Anyhow, I really appreciate this post. It is very timely for me and reminds me that I need to ‘buckle up’ and prepare to be on my toes at this time of year. Give yourself some room to have a bad day from time to time and know that you are making a tremendous difference in the lives of hundreds of kiddos, not to mention the adults with whom you work.

    Shannon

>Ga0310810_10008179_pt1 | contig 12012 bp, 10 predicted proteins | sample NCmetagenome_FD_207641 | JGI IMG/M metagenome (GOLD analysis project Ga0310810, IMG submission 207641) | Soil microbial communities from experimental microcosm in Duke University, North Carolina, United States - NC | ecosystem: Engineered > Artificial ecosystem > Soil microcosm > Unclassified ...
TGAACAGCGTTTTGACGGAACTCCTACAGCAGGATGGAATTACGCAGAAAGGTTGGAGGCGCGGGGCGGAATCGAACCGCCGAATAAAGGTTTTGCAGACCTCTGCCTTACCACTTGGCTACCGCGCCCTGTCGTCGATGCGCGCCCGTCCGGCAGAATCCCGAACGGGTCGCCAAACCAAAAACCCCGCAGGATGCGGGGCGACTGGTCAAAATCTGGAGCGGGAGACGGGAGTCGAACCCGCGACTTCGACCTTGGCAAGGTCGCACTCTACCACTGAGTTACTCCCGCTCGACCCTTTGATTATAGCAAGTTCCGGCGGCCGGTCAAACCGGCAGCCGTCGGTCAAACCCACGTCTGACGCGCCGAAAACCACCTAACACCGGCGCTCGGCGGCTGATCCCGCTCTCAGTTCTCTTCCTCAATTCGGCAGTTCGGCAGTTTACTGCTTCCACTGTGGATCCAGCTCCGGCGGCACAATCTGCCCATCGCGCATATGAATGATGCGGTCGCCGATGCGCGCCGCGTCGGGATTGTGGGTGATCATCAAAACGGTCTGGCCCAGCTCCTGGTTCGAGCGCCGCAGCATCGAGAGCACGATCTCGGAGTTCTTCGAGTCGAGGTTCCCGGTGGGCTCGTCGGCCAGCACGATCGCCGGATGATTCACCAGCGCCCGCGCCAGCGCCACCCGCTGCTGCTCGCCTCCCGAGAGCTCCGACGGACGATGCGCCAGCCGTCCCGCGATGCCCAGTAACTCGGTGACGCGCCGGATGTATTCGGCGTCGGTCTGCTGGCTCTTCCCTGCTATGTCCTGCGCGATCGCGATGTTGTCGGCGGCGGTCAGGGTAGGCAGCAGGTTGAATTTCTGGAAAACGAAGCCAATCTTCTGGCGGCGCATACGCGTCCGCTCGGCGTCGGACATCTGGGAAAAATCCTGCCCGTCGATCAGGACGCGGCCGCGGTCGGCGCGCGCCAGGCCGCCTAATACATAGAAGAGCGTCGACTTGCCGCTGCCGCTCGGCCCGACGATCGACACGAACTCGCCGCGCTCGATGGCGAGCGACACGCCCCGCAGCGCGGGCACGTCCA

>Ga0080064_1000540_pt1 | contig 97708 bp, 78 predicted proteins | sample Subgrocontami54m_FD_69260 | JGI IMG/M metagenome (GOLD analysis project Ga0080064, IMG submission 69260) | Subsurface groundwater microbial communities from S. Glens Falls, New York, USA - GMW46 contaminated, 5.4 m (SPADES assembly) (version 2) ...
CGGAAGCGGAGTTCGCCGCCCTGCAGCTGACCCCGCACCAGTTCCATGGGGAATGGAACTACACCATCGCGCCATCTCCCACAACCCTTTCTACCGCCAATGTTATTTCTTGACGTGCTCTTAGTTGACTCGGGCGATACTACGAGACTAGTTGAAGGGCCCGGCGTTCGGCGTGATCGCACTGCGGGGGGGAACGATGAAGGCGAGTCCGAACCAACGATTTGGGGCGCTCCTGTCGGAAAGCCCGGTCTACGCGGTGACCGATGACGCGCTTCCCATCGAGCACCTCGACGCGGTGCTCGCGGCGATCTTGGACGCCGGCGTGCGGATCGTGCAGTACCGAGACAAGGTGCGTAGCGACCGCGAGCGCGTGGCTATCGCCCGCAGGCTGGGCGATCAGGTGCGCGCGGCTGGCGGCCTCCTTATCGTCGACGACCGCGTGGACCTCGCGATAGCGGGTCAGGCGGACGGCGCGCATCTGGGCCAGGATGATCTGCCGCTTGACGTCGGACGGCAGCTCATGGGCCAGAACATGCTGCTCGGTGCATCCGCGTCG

2. Thanks Shannon. I’m still acclimatizing myself to the demands of the role. And you’re right – it’s the ones that come and grab me by surprise that can throw me off – like that meeting. I underestimated the emotions that were running underneath for both my teacher and the parent so the reactions were unsettling. But like I said – challenging days push you to learn and that day I was pushed so hard I got whiplash! But the awesome days cushion the blow greatly and keep driving me forward.